The Bohemians: A Novel
Many of us are familiar with Dorothea Lange’s haunting photographs of migrant workers and other down-and-out folks during the Depression. But for several years before she took her camera on the road, she was a successful portrait photographer in San Francisco. The Bohemians lovingly recreates the city ten years after the 1906 quake when “bohemians” flourished, even amidst the war, the pandemic, and an atmosphere of anti-Chinese propaganda. Darznik focuses on the friendship between Dorothea and her “assistant,” whose true identity has been lost to history, choosing to render her as a half-Chinese dressmaker, whose beauty and generosity charm Dorothea.
Replete with historical figures and with actual events that echo into the present day, the novel is strongest when it focuses on the women’s connection as they build a portrait studio and explore the city together, “because that’s the sort of thing San Francisco does: hands you a costume and sets you free.”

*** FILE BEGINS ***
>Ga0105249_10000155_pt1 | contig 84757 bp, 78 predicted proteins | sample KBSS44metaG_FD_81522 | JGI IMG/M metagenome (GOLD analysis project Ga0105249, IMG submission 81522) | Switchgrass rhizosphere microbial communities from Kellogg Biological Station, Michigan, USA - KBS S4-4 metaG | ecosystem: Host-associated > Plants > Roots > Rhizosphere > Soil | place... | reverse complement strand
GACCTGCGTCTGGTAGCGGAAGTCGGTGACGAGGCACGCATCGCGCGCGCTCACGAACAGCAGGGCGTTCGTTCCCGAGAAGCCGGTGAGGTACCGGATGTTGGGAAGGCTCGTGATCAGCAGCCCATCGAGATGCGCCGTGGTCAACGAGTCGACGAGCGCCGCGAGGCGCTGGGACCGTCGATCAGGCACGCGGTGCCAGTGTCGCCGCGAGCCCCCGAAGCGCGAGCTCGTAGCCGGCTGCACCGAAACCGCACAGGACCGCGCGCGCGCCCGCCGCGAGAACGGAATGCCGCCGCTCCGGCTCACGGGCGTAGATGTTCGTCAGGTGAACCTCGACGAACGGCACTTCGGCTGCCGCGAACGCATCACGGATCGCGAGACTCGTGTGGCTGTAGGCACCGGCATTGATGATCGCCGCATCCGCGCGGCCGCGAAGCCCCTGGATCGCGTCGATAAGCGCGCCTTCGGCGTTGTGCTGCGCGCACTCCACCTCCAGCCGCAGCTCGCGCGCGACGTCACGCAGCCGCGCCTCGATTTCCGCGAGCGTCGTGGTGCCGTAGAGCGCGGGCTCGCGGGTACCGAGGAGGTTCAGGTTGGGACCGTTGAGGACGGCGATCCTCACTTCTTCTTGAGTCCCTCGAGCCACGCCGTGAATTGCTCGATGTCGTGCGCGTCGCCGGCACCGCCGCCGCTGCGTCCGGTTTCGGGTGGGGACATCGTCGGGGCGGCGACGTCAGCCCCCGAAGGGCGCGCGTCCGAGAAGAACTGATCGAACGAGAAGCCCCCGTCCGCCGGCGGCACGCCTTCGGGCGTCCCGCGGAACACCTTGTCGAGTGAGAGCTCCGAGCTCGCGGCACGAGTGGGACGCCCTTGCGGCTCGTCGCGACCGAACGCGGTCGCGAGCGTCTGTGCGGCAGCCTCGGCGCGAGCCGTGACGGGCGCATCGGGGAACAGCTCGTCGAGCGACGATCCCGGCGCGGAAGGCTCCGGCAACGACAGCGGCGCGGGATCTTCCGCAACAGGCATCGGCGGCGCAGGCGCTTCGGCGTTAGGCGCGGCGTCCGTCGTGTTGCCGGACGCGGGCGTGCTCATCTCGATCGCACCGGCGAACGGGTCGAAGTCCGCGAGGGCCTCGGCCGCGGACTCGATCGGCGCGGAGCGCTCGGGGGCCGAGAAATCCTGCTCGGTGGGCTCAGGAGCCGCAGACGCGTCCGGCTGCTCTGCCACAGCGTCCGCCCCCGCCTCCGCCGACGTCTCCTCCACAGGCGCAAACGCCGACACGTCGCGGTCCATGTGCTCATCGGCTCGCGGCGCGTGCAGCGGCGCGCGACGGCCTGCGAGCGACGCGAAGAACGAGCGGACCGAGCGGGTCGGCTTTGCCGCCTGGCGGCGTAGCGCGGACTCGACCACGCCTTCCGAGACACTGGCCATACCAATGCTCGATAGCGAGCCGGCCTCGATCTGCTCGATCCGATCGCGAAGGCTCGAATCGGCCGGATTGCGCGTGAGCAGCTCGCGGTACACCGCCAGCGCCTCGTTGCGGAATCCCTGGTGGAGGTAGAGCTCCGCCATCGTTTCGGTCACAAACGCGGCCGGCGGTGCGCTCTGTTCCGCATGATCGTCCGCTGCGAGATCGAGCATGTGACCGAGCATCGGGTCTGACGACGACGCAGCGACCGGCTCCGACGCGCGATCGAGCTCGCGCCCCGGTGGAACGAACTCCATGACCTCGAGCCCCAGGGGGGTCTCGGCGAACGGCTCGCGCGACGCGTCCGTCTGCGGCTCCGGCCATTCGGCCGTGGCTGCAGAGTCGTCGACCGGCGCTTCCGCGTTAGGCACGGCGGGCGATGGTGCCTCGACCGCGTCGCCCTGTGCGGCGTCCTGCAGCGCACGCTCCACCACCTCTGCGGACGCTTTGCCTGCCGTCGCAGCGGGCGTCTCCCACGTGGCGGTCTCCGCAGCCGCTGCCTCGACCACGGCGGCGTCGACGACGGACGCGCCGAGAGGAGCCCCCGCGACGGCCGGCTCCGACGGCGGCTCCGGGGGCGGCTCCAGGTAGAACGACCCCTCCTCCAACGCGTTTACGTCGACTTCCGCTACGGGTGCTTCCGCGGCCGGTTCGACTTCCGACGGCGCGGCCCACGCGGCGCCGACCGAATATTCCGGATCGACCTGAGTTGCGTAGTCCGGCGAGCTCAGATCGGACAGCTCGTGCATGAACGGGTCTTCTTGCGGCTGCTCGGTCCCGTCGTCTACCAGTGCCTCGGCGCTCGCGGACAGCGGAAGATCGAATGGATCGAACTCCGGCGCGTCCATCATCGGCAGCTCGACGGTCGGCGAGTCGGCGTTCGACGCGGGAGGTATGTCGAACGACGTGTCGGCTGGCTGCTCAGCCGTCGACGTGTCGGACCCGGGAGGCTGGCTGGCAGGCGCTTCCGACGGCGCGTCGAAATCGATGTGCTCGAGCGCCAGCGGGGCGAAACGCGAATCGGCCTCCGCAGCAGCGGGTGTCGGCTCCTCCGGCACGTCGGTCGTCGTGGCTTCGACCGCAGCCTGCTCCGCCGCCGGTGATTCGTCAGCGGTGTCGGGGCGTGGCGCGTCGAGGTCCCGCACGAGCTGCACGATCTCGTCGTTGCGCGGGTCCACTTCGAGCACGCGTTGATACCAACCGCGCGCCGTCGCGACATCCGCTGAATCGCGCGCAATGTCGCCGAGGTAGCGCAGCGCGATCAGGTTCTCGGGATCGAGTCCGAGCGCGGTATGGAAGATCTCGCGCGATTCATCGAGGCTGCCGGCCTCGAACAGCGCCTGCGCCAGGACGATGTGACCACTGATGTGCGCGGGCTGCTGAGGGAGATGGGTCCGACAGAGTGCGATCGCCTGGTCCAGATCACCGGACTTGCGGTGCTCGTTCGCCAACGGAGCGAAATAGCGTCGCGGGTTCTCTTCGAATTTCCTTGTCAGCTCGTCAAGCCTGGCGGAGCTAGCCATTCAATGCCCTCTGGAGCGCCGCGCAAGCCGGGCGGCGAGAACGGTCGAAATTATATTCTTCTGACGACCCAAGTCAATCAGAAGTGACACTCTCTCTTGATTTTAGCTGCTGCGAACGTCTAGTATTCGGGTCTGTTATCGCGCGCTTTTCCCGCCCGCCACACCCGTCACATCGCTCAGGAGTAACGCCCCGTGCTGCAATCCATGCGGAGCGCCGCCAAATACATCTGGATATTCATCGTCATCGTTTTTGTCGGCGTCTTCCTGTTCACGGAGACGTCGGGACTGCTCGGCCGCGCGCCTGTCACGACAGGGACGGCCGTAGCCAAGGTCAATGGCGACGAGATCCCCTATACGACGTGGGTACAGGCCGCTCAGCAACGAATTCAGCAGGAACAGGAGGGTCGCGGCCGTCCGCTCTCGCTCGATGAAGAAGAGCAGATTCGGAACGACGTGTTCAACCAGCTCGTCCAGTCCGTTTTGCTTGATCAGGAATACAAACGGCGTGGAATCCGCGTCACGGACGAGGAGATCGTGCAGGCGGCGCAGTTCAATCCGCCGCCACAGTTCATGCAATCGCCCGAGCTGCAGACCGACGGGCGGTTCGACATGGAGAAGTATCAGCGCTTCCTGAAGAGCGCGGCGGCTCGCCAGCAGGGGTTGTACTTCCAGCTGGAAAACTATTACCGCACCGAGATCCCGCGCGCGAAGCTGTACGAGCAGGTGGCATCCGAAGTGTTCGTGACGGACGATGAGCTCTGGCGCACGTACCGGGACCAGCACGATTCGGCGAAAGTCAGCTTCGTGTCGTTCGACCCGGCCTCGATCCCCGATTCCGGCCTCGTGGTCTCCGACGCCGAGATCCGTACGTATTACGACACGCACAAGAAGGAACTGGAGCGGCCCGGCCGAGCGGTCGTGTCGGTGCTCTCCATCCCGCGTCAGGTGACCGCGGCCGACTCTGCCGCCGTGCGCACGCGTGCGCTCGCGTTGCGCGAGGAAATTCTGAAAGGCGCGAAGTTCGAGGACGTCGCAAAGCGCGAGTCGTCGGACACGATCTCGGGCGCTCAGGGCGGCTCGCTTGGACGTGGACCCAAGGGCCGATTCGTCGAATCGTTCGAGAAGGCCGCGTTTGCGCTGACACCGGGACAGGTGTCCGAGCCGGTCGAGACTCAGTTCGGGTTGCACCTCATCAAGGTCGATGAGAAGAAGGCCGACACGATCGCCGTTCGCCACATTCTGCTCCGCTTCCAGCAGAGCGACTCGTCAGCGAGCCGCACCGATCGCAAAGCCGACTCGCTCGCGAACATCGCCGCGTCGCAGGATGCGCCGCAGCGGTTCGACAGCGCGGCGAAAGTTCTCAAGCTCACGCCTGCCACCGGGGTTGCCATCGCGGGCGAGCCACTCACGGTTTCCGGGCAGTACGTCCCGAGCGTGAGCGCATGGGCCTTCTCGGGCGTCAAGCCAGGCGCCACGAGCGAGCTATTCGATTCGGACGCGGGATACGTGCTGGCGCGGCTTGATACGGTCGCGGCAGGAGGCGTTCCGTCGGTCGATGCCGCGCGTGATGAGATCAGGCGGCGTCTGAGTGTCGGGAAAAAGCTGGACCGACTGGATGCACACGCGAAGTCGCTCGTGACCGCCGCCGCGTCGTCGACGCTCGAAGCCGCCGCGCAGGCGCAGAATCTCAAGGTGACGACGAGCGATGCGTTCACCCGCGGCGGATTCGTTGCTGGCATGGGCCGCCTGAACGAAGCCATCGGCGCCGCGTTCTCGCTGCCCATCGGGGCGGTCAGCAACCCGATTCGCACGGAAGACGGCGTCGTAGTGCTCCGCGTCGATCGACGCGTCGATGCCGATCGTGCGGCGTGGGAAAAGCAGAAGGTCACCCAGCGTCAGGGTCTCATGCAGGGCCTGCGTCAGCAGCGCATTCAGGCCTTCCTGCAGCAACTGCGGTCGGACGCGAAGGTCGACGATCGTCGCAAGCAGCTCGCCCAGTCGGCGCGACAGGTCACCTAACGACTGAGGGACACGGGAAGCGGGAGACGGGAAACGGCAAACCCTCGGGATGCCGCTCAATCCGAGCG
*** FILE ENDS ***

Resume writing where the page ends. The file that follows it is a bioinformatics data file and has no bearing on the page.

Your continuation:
I was left uncertain with exactly how Dorothea and Caroline were “bohemians” and what that meant to them artistically. Yes, they were unconventional in their dress; Caroline, being half-Chinese, could never comfortably fit in society. But there was little indication that they embraced the bohemian values of the early twentieth century. Nonetheless, this novel will be thoroughly enjoyed by readers who love historical fiction and by the many people who regard San Francisco as their mecca, their calling, their dream city.
|Page Count||334 pages|
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